Six days in jail apparently were not enough for the Kentucky county clerk whose religious views prevent her from recognizing same-sex marriages.
Kim Davis was back on the job Monday and while she has not resumed preventing marriage licenses from being issued to both same-sex and opposite-sex couples, she has altered the wording on the documents. Instead of stating the license was issued by the Rowan County Clerk’s Office, the document now says it was issued “pursuant to a federal court order.”
While family law experts in Kentucky said such wording won’t affect the licenses’ standing, Davis herself said she has “grave doubts” about the validity of the new document.
This despite being let out of jail with a stern warning from the district judge who said: “If defendant Davis should interfere in any way with their issuance, that will be considered a violation of this order, and appropriate sanctions will be considered.”
Davis should be preparing either for a return to her isolation cell — or life without a government job when she refuses to obey the law. She is not standing in the way of deputy clerks issuing licenses, but her intent stands in defiance to U.S. District Judge David Bunning.
“I am no hero,” Davis said in a Tribune News Service report. “I am just a person who has been transformed by the grace of God, who wants to work and be with my family. I want to serve my community.”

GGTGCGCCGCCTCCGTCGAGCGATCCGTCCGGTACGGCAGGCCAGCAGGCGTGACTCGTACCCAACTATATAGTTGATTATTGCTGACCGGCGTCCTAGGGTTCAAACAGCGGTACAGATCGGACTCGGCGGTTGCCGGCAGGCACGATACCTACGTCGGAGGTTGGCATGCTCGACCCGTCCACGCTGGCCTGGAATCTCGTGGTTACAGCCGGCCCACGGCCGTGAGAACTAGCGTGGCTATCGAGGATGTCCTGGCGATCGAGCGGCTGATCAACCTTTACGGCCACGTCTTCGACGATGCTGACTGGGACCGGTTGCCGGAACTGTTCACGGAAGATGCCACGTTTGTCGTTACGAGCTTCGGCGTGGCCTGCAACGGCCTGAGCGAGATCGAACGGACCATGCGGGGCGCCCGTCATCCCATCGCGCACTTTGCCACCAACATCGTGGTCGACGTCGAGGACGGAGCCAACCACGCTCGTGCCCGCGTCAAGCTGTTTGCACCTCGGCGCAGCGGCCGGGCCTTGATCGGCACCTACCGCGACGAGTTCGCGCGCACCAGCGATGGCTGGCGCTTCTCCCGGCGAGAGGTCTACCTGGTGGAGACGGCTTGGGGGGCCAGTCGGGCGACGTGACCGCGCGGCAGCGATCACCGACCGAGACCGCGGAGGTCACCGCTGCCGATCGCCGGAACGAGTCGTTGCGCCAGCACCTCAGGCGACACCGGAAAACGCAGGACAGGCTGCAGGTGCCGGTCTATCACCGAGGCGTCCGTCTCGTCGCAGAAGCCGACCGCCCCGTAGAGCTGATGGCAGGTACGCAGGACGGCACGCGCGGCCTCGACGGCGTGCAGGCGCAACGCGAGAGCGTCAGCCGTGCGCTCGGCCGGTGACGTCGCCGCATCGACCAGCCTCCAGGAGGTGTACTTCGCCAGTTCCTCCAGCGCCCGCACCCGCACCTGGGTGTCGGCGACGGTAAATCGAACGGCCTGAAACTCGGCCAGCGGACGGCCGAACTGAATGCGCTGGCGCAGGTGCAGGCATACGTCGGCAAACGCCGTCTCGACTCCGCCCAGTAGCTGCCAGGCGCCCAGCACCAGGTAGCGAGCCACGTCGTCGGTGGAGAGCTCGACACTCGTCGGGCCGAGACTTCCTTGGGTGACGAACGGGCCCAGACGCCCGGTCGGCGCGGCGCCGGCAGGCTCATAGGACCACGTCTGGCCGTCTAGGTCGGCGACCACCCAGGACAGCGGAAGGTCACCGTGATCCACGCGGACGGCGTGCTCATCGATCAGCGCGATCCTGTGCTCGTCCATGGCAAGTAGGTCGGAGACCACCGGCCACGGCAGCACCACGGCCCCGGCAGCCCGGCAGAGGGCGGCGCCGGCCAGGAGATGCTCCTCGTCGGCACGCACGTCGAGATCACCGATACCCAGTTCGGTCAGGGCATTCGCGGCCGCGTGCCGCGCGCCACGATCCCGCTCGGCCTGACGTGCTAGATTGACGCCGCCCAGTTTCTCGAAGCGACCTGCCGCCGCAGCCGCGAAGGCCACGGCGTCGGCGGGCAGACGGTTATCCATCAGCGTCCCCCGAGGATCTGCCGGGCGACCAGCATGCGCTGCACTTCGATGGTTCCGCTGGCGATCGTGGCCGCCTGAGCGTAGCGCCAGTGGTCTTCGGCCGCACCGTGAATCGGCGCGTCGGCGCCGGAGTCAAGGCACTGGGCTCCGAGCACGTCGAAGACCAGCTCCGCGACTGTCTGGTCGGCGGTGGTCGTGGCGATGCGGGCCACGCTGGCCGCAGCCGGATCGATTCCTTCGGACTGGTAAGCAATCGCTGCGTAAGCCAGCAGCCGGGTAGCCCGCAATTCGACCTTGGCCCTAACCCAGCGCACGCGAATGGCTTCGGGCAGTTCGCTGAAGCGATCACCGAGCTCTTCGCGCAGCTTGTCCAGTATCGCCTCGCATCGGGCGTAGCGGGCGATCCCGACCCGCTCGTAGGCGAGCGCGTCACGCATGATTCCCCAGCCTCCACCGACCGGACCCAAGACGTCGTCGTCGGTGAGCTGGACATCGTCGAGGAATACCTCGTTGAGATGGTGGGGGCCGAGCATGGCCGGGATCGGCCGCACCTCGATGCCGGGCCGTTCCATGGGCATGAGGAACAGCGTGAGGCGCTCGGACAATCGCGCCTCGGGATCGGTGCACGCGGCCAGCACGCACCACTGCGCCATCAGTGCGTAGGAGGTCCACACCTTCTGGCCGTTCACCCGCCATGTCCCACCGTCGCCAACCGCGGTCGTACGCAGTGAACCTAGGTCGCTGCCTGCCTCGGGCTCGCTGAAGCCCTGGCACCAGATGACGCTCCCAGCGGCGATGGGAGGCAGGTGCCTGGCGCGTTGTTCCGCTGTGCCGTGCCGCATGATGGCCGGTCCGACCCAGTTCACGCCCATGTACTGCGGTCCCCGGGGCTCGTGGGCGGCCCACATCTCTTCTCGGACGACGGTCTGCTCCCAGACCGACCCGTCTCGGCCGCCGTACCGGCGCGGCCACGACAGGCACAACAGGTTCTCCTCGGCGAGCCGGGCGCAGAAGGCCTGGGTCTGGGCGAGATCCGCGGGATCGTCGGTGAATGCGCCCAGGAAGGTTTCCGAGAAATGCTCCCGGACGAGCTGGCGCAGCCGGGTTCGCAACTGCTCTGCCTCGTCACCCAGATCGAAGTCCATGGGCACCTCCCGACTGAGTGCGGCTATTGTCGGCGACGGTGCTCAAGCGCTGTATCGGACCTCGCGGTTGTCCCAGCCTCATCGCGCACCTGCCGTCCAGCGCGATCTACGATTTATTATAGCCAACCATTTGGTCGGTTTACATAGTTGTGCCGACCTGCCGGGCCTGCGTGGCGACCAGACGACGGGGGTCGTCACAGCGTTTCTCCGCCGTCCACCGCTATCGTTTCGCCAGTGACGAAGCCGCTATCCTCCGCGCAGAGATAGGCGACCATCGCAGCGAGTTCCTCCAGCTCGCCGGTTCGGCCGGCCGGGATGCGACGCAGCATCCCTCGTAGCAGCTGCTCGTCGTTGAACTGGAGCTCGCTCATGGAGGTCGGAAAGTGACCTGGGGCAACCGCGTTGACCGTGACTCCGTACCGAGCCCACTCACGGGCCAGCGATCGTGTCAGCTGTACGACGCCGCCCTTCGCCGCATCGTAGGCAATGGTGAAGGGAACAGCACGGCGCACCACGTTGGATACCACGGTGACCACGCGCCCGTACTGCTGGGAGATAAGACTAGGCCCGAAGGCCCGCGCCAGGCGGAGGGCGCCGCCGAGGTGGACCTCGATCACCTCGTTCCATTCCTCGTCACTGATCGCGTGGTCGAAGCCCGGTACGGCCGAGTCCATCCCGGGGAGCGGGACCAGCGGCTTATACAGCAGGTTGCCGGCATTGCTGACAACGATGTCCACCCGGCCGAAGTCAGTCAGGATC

If she truly believes the altered marriage licenses are invalid, she is not serving her community. Or abiding by the conditions of her release.
We would agree with this for-now government employee: She certainly is no hero. And that has nothing to do with the hypocritical stance Davis has taken about the sanctity of biblical marriage after herself being married four times, divorced three times, and having out-of-wedlock children. Her personal life should have nothing to do with the job she was elected to fulfill.
But that is what she insists upon. Prior to her arrest, Davis said: “To issue a marriage license which conflicts with God’s definition of marriage, with my name affixed to the certificate, would violate my conscience. … It is a heaven or hell decision.”
That personal stance does not appear to have changed even now that she’s back at work.
Davis’ religious liberties have not been violated. The only thing she can’t do is break the law or attempt to force her understanding of religion onto others, and she doesn’t appear to have grasped that.
Sending Davis back to jail will not cure the problem. A forced removal from office for violating federal law is the appropriate next step.
Editorial by Patrick Lowry